Miller v. Florida

PETITIONER: Miller
RESPONDENT: Florida
LOCATION: Highway 80, Solano County, California

DOCKET NO.: 86-5344
DECIDED BY: Rehnquist Court (1986-1987)
LOWER COURT: Florida Supreme Court

CITATION: 482 US 423 (1987)
ARGUED: Apr 21, 1987
DECIDED: Jun 09, 1987

ADVOCATES:
Anthony Calvello - on behalf of Petitioner
Joy B. Shearer - on behalf of Respondent

Facts of the case

Question

Media for Miller v. Florida

Audio Transcription for Oral Argument - April 21, 1987 in Miller v. Florida

William H. Rehnquist:

We will hear arguments next in James Miller against Florida, No. 86-5344.

Mr. Calvello, you may proceed whenever you're ready.

Anthony Calvello:

Mr. Chief Justice, and may it please the Court:

Mr. Miller is before you today because he received a longer sentence than was authorized by the law effect at the time of his offense.

The reason for the longer sentence was that Florida changes its sentencing guidelines law to boost the sentences, and applied that change retrospectively to Mr. Miller.

The state says that increasing his sentence retroactively does not matter, because the guidelines are discretionary, or proecedural.

The serious flaw in that argument, as demonstrated in the briefs, is that departure from the guidelines is not discretionary and is not treated as such under Florida law.

This retroactive increase in the punishment imposed upon Mr. Miller is invalid under the ex post facto clause.

Sandra Day O'Connor:

Mr. Calvello, as a preliminary matter, would you explain something to me about the effect of the concurrent sentences we see by Mr. Miller?

He received a sentence on the burglary and theft counts as well?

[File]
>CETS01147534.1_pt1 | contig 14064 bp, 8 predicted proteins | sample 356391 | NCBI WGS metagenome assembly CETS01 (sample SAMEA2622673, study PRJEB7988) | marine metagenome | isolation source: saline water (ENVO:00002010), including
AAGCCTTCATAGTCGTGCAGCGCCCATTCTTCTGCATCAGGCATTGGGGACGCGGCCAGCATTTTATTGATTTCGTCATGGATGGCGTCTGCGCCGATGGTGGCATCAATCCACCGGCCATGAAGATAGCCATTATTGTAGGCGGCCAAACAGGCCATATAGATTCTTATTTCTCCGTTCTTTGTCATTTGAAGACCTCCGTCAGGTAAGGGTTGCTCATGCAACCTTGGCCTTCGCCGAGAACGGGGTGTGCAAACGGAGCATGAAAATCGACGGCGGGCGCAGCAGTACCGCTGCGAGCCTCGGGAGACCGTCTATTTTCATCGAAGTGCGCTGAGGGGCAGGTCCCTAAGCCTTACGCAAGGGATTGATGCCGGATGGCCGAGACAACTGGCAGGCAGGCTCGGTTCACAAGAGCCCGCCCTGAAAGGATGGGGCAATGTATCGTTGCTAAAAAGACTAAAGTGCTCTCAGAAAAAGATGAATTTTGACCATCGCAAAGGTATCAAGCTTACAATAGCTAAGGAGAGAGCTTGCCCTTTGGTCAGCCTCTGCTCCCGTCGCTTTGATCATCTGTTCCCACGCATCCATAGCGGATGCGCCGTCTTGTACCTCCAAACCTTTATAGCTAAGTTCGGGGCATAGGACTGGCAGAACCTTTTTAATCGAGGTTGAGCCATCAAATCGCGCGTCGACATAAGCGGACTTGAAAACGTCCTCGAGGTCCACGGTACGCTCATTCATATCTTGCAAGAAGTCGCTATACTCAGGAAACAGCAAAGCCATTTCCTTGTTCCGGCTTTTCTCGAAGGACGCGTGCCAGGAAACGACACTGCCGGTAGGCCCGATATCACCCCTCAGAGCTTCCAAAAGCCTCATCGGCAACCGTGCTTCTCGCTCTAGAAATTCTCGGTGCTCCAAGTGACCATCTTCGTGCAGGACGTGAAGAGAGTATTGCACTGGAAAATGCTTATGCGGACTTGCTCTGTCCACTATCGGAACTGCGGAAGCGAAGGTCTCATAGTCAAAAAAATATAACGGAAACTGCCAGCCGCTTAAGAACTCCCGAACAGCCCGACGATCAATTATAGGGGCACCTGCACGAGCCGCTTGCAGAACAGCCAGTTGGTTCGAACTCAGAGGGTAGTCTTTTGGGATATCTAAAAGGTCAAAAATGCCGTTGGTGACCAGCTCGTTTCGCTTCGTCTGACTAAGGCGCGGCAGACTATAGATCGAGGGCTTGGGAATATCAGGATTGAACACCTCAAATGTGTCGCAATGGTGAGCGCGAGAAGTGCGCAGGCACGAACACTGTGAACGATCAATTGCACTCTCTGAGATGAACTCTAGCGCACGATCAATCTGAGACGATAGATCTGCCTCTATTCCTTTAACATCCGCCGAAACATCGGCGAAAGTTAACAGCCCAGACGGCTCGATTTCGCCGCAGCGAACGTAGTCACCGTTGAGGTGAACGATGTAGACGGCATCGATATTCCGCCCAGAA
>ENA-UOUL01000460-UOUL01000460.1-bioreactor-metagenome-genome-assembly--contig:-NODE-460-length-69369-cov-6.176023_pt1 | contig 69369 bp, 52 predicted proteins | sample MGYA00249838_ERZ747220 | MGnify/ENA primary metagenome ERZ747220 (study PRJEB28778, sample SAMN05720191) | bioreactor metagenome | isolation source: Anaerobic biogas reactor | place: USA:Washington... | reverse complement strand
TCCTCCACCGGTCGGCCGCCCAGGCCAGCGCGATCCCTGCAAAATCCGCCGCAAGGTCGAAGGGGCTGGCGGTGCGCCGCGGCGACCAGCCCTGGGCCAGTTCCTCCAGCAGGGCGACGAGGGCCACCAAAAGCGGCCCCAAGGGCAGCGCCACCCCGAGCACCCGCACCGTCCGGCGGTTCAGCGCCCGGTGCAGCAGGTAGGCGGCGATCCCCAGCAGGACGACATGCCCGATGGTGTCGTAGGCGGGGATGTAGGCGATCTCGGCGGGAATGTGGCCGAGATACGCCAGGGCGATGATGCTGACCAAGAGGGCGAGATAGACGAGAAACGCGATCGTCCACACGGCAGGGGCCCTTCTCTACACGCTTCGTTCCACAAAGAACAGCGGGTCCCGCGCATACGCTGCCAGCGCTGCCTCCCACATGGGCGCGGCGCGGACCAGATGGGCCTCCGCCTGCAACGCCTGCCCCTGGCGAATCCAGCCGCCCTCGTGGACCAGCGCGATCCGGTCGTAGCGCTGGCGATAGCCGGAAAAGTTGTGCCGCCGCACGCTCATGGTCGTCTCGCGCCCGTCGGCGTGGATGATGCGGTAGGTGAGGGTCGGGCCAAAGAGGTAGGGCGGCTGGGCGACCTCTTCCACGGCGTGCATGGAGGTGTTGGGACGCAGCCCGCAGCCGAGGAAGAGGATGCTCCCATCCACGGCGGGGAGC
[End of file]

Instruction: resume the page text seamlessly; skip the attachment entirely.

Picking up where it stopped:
Anthony Calvello:

Yes, Your Honor.

Sandra Day O'Connor:

And did he receive a concurrent sentence of seven years on the burglary county?

Anthony Calvello:

Yes, Your Honor.

Sandra Day O'Connor:

And the guidelines were not changed as to the burglary?

Anthony Calvello:

Well, Your Honor, as far as the amended guidelines are concerned.

Sandra Day O'Connor:

So what effect would a decision in your favor on the sex offense have?

Presumably the seven years would still stand on the burglary count?

Anthony Calvello:

Oh, no, no.

Let me explain that point.

Under Florida law, the way the guidelines work is that there is a primary offense, which is the most serious offense at the time of the offense... at the time, under the amended guidelines which we say shouldn't apply, but anyway, under the amended guidelines the sexual offense would be the primary offense.

The burglary would be an additional offense, and it's scored and calculated as part of the total picture.

Sandra Day O'Connor:

Well, but if the amendment did not affect the burglary offense, and the guideline was not changed for that, then even if you are correct, would you not look back to the law at the time he was sentenced for burglary, and would that become the primary offense?

Anthony Calvello:

Under the original guidelines?

Sandra Day O'Connor:

Yes.

Anthony Calvello:

That's a possibility, Your Honor.

Sandra Day O'Connor:

And if that were the case, then the sentence wouldn't change?

Anthony Calvello:

Oh, yes, the sentence would be changed dramatically, because, see, the primary offense would be the most serious offense at the time.

And therefore the burglary would become--

Sandra Day O'Connor:

So even if you're right, the burglary would then be the most important offense?

Anthony Calvello:

--But the sentence would go down to 3-1/2 to 4-1/2 years; the 7 years would be gone.